This Week I Learned #8

“Go to bed smarter than when you woke up”
— Charlie Munger

2018-07-23

  • Wise: On learning. An interview with Barbara Oakley and Share Parrish of Farnam street.  Turns out our working memory is good enough to hold 4 items. They once thought it was 7. That was why phone numbers had 7 digits apparently. The only way to expand memory is through practice and repetition (memorizing + understanding goes hand in hand). After, you must sleep to get the learned material into your hippocampus so that your working memory can pull on the files. If you don't get good quality sleep then the files will never get logged and won't be able to be accessed by the working memory. So, all-nighters are a waste of time. They also ran tests on audio or visual learners. Turns out there are no differences. Just preferences but not an impact to one's ability to learn. It seems differences may be more the case for extroverts vs. introverts where extroverts like learning from others and introverts may prefer other means. https://fs.blog/2018/04/learning-barbara-oakley/

2018-07-24

  • Healthy: Kevin Rose podcast with Serge Faguet, a serial entrepreneur and bio-hacker. On sleep: Consistency in time you go to bed is highly important for if you lack consistency in the area then you will actually lose out on that portion of the sleep cycle. So If you normally sleep at 9 but you sleep at 11pm the next day, you may miss out on your "deep sleep" cycle. This is before REM sleep and is actually considered more important to your body's ability to recover and regenerate for the next day. REM sleep is focused more on enhancing creativity. On my "to listen again" list. https://www.kevinrose.com/single-post/Serge-Faguet

2018-07-25

  • Healthy: Just listened to an amazing podcast with Ben Greenfield and Joe Rogan. Various systems to consider implementing into my life to optimize physical and mental performance. Some I'll implement: anaerobic training (heavy/intense) in afternoons to help induce deep sleep for it's performance and recovery effects. Also, your body is in a better state to handle intense activities. Performing aerobic exercises in the mornings to help wake me up (while in fasted state), my personal experiments did host positive results for these. Coffee breaks your fast. But it depends on what fast effects you are trying to induce, circadian vs. biological. So many tidbits here to explore and experiment in my own life. https://www.youtube.com/watch?v=v9A3Jy7s5qY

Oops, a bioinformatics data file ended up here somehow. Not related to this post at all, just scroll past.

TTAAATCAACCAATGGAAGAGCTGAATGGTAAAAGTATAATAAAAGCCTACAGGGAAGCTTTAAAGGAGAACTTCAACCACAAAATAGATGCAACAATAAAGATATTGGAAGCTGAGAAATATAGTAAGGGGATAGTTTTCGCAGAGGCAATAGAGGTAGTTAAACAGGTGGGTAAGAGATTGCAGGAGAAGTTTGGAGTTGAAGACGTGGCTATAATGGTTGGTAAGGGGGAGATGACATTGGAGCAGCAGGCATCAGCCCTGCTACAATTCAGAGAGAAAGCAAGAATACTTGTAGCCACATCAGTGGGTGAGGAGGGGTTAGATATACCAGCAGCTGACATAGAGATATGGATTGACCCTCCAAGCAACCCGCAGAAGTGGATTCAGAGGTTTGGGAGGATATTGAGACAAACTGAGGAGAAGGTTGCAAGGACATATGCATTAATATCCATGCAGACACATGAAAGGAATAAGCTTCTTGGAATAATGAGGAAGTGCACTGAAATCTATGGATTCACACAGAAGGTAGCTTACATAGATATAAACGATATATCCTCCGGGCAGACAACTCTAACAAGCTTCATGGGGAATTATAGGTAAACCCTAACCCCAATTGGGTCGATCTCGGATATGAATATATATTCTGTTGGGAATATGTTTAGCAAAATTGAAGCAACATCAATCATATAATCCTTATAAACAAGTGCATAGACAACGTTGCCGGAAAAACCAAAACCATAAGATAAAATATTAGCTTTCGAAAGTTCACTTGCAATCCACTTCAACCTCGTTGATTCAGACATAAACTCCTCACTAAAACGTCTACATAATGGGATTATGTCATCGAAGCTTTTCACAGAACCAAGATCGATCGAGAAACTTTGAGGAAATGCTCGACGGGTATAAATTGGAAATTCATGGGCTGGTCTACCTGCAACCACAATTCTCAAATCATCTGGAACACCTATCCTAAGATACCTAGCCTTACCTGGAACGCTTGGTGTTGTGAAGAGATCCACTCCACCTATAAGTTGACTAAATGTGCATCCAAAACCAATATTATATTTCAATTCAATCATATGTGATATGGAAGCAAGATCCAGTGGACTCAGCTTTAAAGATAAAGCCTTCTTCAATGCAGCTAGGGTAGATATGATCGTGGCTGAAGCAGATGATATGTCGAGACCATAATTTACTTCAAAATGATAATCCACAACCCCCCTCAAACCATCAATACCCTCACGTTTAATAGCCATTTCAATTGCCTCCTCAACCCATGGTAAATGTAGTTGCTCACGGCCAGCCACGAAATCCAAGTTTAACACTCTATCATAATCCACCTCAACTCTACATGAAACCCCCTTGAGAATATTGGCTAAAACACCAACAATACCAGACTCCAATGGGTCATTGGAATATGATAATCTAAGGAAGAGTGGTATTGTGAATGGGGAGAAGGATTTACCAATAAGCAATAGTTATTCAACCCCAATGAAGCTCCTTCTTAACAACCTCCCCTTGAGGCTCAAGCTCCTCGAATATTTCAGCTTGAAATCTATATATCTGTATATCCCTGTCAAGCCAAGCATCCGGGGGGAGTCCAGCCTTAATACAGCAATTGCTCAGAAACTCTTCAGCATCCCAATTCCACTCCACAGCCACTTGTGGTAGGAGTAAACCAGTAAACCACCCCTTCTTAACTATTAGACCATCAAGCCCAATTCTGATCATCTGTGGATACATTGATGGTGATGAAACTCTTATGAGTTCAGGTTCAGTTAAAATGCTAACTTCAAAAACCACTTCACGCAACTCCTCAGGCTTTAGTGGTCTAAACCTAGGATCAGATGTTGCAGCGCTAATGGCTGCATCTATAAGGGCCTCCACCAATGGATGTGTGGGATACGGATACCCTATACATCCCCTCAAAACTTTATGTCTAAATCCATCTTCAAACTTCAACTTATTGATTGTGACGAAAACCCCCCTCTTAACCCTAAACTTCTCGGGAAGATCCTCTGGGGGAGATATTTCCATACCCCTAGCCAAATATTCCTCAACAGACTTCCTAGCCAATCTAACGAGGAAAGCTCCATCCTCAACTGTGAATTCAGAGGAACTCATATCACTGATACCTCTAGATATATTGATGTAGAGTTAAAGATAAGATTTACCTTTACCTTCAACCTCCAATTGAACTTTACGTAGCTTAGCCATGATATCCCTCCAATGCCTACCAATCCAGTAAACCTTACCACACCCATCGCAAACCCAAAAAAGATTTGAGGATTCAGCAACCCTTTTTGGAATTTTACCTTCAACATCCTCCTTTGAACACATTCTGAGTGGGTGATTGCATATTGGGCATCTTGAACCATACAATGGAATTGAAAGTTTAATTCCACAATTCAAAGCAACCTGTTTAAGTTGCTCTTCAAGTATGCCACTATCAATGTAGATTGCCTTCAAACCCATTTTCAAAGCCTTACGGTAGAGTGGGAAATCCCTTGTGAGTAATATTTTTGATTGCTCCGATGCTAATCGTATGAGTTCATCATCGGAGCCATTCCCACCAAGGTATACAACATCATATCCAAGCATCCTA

2018-07-26

  • Healthy: I've been on a binge on sleep research. A podcast with the sleep doctor Matthew Walker. Athletes with under 6 hrs of sleep saw 60% increase in likelihood of injury, one major reason being the failure of stabilization muscles. With less sleep the stabilizers give way first. Sleep also is required to improve learning of new motor skills. Turns out if you practice the skills, get good quality sleep and come back the next day your skills have improved by 20-30%. Quality sleep is about 7 - 9 hrs. If you sleep 6 hrs or less then time to physical exhaustion increases by 30%. Under 7 hrs results in objective impermanence in brain. If you read on an ipad for an hour your melatonin releases will be delayed by 3 hrs when compared to reading a book with dim lights. Individuals who can function normally with under 6 hours of sleep are under 1% of the population. https://www.youtube.com/watch?v=pwaWilO_Pig

2018-07-27

  • Healthy: I explored cold showers in my earlier learning. But I used to do them in the morning and felt it put me to sleep. Turns out, cold showers are great for helping induce deep sleep because lowering your body temperature allows you to sleep better. Now cold showers are a night time regiment. Will see how this experiment turns out. 

2018-07-28

  • Wealthy: A quote on investing in what the crowd does: "You chose the bank job. That's a sure thing. You're gonna die in that cubicle. I choose to sail the seas of consequence." - David Lee Roth, Van Halen vocalist, in response to envious comments from high school friends at reunion

2018-07-29

  • Wise: With a nation that averages working 240 hours more per year than North America, South Korea is looking to impose a 52 hour week limit on work. There are also discussions of limiting mandatory drinking events from going three rounds until 1am to cutting it to 7/8pm. This has actually been the case with my family members in Seoul. With 500+ work-related suicides per year and reported work hours putting the country in the top 3 most worked countries in the world this is a required change. Working longer just is never an answer. https://www.nytimes.com/2018/07/28/world/asia/south-korea-overwork-workweek.html

Daniel LeeTWILComment